For what its worth, I know he wrote a an anti-lynching song in the early '30s for a Broadway show As Thousands Cheer (its musical numbers and plot linked together stories ripped from the headlines or what we would call "trending topics" today). The song was called "Suppertime" and was basically about a black family realizing and grappling with the fact the father had been lynched. 

Share this post


Link to post
Share on other sites
15 hours ago, BlueMoods said:

I'm curious what African-Americans at the time thought about blackface and how they reacted to it. I did a cursory google search but couldn't find much. But I know that a lot of African-Americans weren't happy with the way they were presented in Gone With the Wind (no character development or depth). They urged Hattie McDaniel to refuse her Oscar and weren't very pleased when she didn't comply. So I'm guessing they probably didn't think too highly of blackface, either. 

Frederick Douglass was one of the first African Americans on record to speak out against blackface. However, there were also some very popular blackface minstrel shows in which the players were all African American.  Complexions were darkened and features were outlined. The whole era of minstrelsy and its move into vaudeville is a complex and fascinating period of American history and our history of entertainment. I don't intend to sound glib and light- hearted about images and acts that were hurtful and insulting, but rather to encourage people to look into the somewhat "hidden" early history of African Americans in entertainment. 

University of South Florida library exhibit: http://exhibits.lib.usf.edu/exhibits/show/minstrelsy/jimcrow-to-jolson/african-american-performers 

NAACP website:  Oscar Micheaux, early African American film maker:  http://www.naacp.org/oldest-and-boldest/naacp-history-oscar-micheaux/

  • Like 3
  • Thanks 2

Share this post


Link to post
Share on other sites

I thoroughly enjoyed the podcast and once again learned so much from it. When I saw the length I at first also cringed but only bc I had company yesterday and couldn't do my usual weekly review. I crammed it all this morning! But once I began listening the time flew by. I remember thinking I wished I could sit in the classroom of either professor's and be able to listen to their lectures in person three days a week. True, the conversation does go here and there but there is always something interesting to hear and learn. Plus, I agree with what another student said that it's difficult not to go off on tangents when there is so much material to be covered in such a short time.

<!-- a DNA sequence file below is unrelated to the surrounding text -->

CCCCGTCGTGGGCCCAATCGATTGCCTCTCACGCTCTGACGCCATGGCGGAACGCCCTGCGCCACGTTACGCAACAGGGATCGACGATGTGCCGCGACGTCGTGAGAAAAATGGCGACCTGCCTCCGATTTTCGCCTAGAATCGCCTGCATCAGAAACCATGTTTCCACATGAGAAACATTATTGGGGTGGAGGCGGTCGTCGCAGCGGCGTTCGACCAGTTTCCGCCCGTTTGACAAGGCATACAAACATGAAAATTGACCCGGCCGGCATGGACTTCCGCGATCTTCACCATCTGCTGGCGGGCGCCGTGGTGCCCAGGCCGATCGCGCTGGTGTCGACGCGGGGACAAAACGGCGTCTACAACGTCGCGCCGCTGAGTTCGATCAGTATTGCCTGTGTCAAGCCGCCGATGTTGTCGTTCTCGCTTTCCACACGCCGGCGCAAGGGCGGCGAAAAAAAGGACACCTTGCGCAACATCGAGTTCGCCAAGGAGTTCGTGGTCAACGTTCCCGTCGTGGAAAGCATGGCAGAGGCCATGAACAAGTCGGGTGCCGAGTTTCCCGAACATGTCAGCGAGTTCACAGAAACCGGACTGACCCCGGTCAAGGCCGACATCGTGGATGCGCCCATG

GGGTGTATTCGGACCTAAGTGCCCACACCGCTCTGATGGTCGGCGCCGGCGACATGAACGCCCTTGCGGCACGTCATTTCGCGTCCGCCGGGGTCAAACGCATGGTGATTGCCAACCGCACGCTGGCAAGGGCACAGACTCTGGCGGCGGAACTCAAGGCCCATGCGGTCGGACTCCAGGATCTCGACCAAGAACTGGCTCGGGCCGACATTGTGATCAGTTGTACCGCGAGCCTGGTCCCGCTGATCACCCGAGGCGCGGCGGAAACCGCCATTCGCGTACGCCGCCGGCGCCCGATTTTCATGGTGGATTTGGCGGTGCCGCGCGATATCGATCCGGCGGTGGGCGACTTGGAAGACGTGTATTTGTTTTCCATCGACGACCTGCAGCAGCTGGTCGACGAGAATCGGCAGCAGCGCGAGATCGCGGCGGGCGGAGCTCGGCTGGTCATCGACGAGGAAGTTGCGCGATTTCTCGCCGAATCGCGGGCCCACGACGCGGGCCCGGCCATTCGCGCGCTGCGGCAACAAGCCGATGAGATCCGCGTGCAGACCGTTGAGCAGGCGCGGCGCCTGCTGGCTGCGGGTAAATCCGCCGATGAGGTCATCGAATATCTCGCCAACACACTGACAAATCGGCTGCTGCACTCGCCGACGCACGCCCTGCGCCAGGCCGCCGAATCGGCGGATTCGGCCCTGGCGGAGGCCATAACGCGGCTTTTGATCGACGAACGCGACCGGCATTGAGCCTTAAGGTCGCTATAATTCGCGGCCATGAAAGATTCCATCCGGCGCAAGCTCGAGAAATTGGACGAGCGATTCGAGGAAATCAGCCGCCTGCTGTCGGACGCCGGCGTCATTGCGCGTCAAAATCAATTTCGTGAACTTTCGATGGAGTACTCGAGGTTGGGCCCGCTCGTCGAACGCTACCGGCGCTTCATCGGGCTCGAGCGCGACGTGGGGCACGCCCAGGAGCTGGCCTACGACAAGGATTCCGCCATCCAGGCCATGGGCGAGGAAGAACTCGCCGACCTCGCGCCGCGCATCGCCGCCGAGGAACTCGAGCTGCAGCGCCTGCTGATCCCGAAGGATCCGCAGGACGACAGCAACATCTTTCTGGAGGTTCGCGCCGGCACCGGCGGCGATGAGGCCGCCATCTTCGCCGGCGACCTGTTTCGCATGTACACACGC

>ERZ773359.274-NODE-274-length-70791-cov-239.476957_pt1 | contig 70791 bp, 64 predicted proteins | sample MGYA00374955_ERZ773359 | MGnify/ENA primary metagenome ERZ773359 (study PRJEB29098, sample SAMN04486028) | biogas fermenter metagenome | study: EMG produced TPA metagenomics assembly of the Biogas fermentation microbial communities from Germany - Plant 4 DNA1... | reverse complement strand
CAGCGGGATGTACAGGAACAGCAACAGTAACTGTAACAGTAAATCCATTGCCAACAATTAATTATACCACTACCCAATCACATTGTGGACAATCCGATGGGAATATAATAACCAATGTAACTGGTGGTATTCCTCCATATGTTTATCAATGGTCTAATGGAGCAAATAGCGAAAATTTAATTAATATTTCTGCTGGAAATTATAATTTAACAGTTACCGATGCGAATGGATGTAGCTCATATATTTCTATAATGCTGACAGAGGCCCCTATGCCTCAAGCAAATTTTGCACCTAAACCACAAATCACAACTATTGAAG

As well, each instructor is trying to cement a point or points but must share their time with one another so Dr. Edwards appropriately yields to Dr. Ament, the lead instructor so his thoughts are at times cut off before he can fully make his point. The 40s were such a dynamic period in not only the movie musicals but in our countrys very identity. The way ppl perceive themselves as Americans which will filter down into the ensuing decades. It's all so intertwined and not always easy to present in neat bullet points.

As far as blackface goes, it's difficult to say how black Americans of that time perceived it without more concrete literature or interviews of this eras population. I can imagine how they felt but isn't that a bit presumptuous of me? To assume I know how they felt? And no population is wholly one way or another, there are gradients within every population, extremes on both ends and moderation sandwiched between.

I have read that despite what many individuals think nowadays of Al Jolson who performed extensively in blackface, that he did so to show his, "brotherhood" with black Americans who he credited with being the originators and innovators of the songs and dances he performed. I have also read (I wish I could recall where) that most blacks at the time understood this and thanked him. Many were his greatest supporters. Because at the time, the 20s and 30s few ppl were treating minorities with equality and respect. But Cantor was a great champion of racial equality.

Also, it is important to remember that though patriotic and nationalistic at this critical time of world war, the studio heads and many actors and others, "above and below the line" were liberal minded. So their actions to perform and present, "blackface" must be viewed as well through that lens, of liberal Hollywood in the 40s.

These are just my musings. I do not doubt that many in the black community failed to see such performances as unifying but I agree with Dr. Ament that the hope was that it would so serve this end and work to unify the races.

  • Like 1
  • Thanks 1

Share this post


Link to post
Share on other sites

Join the conversation

You can post now and register later. If you have an account, sign in now to post with your account.

Guest
Reply to this topic...

×   Pasted as rich text.   Paste as plain text instead

  Only 75 emoji are allowed.

×   Your link has been automatically embedded.   Display as a link instead

×   Your previous content has been restored.   Clear editor

×   You cannot paste images directly. Upload or insert images from URL.


© 2019 Turner Classic Movies Inc. A Time Warner Company. All Rights Reserved Terms of Use | Privacy Policy
×
×
  • Create New...